In recent years, therapeutic antibodies have transformed the treatment of cancer and autoimmune diseases. Now, researchers at Lund University in Sweden have developed a new, efficient method based on the genetic scissors CRISPR-Cas9, that facilitates antibody development. The discovery is published in Nature Communications.
Antibody drugs are the fastest growing class of drug, and several therapeutic antibodies are used to treat cancer. They are effective, often have few side effects and benefit from the body’s own immune system by identifying foreign substances in the body. By binding to a specific target molecule on a cell, the antibody can either activate the immune system, or cause the cell to self-destruct.
However, most antibody drugs used today have been developed against an antibody target chosen beforehand. This approach is limited by the knowledge of cancer we have today and restricts the discovery of new medicines to currently known targets.
“Many antibody drugs currently target the same molecule, which is a bit limiting. Antibodies targeting new molecules could give more patients access to effective treatment,” says Jenny Mattsson, doctoral student at the Department of Hematology and Transfusion Medicine at Lund University.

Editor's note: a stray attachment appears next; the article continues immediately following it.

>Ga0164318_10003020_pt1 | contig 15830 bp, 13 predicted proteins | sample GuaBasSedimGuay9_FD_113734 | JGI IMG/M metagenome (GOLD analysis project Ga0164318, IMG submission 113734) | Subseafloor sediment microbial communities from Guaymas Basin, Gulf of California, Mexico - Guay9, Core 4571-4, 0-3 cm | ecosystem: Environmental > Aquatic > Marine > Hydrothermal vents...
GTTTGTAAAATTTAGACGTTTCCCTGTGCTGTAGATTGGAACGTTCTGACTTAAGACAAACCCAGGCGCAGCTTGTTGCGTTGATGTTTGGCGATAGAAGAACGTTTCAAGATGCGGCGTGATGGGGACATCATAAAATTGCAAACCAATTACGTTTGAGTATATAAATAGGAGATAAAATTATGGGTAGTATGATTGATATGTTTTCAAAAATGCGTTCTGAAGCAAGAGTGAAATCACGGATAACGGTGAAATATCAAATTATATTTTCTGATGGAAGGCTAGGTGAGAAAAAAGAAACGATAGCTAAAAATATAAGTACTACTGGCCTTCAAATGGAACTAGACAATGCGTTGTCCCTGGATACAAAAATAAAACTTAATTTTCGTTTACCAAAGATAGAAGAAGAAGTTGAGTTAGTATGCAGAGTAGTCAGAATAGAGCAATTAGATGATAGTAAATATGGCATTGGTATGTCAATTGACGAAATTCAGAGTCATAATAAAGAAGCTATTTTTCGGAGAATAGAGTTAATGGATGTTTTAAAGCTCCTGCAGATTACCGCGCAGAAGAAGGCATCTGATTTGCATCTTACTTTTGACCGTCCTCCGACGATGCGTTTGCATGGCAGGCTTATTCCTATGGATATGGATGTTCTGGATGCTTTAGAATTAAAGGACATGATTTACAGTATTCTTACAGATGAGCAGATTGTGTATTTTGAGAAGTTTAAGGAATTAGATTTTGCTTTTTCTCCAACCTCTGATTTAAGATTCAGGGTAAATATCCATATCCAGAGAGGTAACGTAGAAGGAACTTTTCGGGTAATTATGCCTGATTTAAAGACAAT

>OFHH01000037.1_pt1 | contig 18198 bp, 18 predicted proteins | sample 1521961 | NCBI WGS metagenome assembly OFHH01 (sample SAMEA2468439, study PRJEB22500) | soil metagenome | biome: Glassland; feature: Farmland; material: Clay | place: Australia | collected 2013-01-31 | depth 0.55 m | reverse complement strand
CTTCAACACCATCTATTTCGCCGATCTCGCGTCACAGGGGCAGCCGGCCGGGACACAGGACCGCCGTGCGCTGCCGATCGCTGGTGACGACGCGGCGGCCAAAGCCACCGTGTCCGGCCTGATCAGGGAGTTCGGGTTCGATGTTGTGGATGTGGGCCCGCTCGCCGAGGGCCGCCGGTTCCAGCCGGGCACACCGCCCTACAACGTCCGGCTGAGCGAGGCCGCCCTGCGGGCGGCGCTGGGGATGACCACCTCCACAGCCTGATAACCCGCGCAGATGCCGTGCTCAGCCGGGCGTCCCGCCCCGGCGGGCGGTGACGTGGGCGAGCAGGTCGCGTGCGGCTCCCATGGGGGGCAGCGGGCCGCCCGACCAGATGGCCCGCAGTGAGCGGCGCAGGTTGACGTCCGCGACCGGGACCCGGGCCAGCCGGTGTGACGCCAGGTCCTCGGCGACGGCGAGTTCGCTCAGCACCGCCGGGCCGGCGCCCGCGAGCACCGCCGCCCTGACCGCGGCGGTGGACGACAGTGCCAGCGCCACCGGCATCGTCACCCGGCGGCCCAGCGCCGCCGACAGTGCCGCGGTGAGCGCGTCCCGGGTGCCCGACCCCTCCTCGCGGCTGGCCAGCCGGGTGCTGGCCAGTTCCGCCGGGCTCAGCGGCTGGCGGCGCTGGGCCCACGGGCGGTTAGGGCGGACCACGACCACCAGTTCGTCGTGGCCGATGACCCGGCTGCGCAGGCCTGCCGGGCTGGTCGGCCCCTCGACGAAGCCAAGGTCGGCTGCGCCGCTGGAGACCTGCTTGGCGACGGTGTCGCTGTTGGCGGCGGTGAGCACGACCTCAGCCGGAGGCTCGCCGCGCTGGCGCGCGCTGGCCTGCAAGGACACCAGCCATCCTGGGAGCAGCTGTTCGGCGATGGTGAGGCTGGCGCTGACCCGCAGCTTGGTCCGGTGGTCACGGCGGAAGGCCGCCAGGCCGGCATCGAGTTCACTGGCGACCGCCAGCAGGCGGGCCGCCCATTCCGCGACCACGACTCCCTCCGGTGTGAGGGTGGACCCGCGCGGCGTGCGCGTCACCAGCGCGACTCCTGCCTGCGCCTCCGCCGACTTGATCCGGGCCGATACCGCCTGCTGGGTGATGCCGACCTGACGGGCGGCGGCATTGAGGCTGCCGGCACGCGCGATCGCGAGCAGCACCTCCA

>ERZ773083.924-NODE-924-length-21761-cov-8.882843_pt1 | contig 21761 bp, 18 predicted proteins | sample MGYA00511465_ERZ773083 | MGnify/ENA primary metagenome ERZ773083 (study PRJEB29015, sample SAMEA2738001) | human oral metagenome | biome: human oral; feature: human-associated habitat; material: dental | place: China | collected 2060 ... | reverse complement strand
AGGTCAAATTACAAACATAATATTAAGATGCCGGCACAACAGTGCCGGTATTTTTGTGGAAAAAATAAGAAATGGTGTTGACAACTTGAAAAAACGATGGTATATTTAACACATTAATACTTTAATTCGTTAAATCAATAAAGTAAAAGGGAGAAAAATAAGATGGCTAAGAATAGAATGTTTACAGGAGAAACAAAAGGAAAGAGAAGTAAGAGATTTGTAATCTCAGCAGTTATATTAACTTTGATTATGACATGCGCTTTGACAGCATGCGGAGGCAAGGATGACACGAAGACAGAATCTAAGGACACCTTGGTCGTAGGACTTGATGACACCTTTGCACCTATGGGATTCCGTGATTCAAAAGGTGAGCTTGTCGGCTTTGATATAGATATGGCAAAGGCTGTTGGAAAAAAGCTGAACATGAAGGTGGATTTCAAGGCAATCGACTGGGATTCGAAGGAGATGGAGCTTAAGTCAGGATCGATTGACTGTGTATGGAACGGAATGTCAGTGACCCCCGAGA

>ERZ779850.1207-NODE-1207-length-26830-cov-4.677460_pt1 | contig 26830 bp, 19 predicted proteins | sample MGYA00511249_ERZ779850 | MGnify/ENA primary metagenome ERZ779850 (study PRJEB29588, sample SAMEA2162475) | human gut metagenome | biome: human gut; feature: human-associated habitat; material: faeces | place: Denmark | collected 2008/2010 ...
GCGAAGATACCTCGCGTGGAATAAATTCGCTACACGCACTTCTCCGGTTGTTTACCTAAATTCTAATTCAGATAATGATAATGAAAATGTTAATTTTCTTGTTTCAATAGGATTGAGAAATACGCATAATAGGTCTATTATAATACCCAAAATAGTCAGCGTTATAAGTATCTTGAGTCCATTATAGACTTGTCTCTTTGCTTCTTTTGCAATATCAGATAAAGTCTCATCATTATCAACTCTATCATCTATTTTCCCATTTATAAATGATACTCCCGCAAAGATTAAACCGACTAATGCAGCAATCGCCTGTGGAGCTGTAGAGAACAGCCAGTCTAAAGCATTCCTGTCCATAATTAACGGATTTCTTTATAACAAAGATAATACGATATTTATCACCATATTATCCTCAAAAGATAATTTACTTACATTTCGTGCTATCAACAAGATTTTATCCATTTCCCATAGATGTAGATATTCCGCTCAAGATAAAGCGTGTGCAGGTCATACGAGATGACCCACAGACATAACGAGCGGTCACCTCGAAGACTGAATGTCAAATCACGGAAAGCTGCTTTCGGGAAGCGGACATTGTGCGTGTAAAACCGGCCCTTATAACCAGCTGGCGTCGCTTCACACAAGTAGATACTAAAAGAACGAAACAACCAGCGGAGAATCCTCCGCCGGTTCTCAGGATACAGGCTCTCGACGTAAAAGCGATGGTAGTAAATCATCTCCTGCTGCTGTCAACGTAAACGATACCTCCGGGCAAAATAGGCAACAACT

Another route — that pharmaceutical companies would like to go down — would be to search for antibodies against cancer cells without being limited to a pre-specified target molecule. In this way, new, unexpected target molecules could be identified. The problem is that this method (so-called “phenotypic antibody development”) requires that the target molecule be identified at a later stage, which has so far been technically difficult and time-consuming.
“Using the CRISPR-Cas9 gene scissors, we were able to quickly identify the target molecules for 38 of 39 test antibodies. Although we were certain that the method would be effective, we were surprised that the results would be this precise. With previous methods, it has been difficult to find the target molecule even for a single antibody,” says Jenny Mattsson.
The research project is a collaboration between Lund University, BioInvent International and the Foundation for Strategic Research. The researchers’ method has already been put into practical use in BioInvent’s ongoing research projects.
“We believe the method can help antibody developers and hopefully contribute to the development of new antibody-based drugs in the future,” concludes Professor Björn Nilsson, who led the project.
Materials provided by Lund University. Note: Content may be edited for style and length.